Since at least 2016, Ohio pharmacists have been accusing large companies acting as pharmacy middlemen of abusive practices, which they deny. And since 2019, the state has been accusing them as well, in the form of lawsuits.
Now, after years of wrangling in court, some of that litigation might be headed to trial.
The middlemen, known as pharmacy benefit managers, operate behind the scenes, but they’re part of some of the largest corporations in the United States. And the big three, which handle prescription transactions for more than 70% of covered Americans, are part of companies that also own major insurers.
Pharmacy benefit managers, or PBMs, negotiate rebates from drugmakers, in part by controlling which drugs are covered by insurance and at what level. They contract with networks of pharmacies and decide how much to pay them for the prescriptions they dispense.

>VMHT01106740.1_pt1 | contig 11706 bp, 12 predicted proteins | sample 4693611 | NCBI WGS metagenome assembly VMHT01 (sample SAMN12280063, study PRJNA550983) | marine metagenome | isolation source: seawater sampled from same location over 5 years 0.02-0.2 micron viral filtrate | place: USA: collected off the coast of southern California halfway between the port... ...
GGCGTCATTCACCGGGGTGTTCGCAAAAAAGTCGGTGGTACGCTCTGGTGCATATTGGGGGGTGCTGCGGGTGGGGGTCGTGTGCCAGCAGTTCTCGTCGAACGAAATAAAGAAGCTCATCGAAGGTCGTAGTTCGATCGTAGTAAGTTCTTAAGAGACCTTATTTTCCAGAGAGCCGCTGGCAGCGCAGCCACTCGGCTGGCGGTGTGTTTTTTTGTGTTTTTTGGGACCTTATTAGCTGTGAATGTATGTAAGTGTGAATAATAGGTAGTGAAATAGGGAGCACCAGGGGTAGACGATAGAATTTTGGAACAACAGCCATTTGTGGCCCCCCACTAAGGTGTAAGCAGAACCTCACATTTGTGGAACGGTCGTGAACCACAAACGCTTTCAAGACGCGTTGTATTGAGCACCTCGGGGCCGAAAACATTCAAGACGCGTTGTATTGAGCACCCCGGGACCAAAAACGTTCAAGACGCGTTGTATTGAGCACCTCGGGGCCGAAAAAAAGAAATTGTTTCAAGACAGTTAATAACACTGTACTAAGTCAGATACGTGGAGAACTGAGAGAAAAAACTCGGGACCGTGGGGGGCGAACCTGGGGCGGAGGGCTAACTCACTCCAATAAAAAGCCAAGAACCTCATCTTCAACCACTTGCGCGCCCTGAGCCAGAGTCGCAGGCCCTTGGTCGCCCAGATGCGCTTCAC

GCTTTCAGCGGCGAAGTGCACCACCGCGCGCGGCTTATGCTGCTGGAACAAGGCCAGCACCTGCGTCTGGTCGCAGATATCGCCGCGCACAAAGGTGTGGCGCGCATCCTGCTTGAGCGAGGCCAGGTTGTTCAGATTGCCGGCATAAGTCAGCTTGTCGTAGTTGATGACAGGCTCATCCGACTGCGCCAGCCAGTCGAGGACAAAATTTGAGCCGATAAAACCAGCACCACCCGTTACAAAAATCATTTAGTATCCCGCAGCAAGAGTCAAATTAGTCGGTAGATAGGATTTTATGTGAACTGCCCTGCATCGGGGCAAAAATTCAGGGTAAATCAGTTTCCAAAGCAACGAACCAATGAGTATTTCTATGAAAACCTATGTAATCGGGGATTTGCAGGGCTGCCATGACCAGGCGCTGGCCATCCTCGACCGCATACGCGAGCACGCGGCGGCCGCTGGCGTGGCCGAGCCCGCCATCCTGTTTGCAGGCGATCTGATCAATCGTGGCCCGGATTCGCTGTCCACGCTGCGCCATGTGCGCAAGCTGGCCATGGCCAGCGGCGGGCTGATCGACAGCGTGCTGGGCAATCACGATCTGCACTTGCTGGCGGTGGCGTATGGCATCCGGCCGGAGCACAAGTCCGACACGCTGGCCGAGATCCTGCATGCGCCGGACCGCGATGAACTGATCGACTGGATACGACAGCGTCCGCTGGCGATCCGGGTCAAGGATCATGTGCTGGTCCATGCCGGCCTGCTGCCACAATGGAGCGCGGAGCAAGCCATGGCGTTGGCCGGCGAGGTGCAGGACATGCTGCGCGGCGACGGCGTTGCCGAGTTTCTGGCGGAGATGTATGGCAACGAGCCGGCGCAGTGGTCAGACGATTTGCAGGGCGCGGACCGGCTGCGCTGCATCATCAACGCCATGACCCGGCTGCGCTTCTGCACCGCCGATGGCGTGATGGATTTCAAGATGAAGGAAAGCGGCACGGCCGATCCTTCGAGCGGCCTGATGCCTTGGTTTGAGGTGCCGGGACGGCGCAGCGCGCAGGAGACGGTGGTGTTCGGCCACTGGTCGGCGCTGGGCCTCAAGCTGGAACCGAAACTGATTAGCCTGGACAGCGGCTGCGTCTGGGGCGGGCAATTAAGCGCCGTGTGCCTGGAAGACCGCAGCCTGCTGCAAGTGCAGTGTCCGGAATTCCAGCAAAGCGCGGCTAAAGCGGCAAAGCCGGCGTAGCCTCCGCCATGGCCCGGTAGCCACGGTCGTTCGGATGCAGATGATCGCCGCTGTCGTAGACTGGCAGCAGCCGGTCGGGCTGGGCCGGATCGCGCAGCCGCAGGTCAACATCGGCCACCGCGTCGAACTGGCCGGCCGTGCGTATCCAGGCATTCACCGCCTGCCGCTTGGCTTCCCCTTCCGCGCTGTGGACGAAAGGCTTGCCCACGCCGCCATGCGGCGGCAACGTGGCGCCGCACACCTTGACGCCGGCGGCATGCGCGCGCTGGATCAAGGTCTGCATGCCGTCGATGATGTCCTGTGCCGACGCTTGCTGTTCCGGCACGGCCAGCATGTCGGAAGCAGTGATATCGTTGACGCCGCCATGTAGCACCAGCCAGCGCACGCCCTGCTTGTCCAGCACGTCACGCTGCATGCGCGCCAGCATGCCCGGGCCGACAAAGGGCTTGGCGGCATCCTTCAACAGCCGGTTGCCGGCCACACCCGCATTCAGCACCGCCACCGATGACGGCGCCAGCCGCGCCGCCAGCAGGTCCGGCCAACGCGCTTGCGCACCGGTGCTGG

In 2016, two of the big-three PBMs — CVS Caremark and OptumRx — were working for Ohio’s five Medicaid managed-care companies. Late that year, many Ohio pharmacists complained, the companies slashed their reimbursements and then CVS — which was also their biggest retail competitor — offered to buy them out.
CVS and OptumRx insist their reimbursements have been fair and that their actions have saved money for consumers and taxpayers. But amid a newspaper investigation and one by then-Auditor Dave Yost, the Ohio Department of Medicaid in 2018 commissioned an investigation that showed that in 2017, CVS and OptumRx charged taxpayers $244 million more for Medicaid drugs than they paid the pharmacies that dispensed them.
Click through to read: “After Years, Pharmacy-Middleman Suit Might Finally Come to Trial,” Ohio Capital Journal
Cohen Milstein is Special Counsel to the State of Ohio in these cases.